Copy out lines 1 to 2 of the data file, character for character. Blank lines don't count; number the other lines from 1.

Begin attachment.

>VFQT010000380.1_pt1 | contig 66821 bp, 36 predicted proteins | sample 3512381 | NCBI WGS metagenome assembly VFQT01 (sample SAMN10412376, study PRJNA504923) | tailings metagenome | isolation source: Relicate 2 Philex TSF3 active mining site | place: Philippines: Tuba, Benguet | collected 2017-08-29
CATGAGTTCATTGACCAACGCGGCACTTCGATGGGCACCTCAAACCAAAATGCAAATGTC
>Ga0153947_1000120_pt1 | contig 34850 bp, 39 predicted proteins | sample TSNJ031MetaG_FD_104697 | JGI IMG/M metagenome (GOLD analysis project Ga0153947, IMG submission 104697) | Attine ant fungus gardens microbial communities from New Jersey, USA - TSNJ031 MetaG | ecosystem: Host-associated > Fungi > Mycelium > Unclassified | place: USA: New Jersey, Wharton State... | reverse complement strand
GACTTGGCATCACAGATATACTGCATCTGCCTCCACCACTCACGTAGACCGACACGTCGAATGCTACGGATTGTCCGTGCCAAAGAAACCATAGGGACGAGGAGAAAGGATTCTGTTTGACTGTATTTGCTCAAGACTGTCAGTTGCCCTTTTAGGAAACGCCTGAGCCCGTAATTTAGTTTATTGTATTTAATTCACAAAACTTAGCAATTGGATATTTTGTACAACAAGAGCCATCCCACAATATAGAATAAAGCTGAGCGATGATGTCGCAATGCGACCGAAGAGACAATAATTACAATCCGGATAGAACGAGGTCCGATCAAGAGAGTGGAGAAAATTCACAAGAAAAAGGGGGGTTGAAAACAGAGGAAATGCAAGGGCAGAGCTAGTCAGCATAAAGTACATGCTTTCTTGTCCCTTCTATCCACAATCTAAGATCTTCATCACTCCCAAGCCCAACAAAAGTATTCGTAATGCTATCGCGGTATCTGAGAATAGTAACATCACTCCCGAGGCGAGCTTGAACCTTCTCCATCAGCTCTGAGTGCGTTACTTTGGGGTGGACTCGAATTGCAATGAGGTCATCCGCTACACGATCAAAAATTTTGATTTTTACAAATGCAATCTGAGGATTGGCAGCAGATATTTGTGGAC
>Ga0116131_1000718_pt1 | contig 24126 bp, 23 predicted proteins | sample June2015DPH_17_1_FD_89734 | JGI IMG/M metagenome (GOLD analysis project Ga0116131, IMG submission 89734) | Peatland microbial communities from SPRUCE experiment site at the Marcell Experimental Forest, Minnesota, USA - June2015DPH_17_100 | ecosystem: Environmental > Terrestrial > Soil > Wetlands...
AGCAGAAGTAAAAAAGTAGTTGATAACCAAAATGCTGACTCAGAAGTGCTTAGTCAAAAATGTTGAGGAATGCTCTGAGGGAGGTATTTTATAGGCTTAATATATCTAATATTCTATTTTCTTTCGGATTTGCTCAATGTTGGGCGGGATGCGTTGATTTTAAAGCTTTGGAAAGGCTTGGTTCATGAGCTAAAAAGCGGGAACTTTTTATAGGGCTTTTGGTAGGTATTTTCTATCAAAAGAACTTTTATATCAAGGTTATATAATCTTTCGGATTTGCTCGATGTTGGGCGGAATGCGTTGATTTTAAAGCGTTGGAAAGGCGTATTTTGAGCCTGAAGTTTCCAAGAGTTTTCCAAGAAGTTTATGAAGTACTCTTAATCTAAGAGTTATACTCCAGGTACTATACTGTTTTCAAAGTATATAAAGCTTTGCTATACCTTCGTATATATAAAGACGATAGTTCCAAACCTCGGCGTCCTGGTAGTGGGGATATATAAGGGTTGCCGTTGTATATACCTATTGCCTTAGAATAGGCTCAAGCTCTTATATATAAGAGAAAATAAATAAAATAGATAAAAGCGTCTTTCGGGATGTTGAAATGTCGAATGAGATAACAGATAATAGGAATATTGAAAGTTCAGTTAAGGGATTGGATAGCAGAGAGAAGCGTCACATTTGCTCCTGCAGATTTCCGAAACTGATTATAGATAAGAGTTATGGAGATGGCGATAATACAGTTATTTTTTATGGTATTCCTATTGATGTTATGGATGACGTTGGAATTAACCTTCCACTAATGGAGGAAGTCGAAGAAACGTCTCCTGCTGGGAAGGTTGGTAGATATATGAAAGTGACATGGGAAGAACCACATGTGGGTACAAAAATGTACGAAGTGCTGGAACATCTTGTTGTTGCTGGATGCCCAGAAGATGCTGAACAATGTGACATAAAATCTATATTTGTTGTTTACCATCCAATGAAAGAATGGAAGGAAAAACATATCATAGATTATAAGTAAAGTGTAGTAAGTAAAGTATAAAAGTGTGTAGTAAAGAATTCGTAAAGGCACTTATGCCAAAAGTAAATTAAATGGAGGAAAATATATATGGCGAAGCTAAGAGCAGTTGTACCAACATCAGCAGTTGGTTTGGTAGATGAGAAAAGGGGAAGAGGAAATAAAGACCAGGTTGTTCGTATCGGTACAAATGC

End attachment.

>VFQT010000380.1_pt1 | contig 66821 bp, 36 predicted proteins | sample 3512381 | NCBI WGS metagenome assembly VFQT01 (sample SAMN10412376, study PRJNA504923) | tailings metagenome | isolation source: Relicate 2 Philex TSF3 active mining site | place: Philippines: Tuba, Benguet | collected 2017-08-29
CATGAGTTCATTGACCAACGCGGCACTTCGATGGGCACCTCAAACCAAAATGCAAATGTC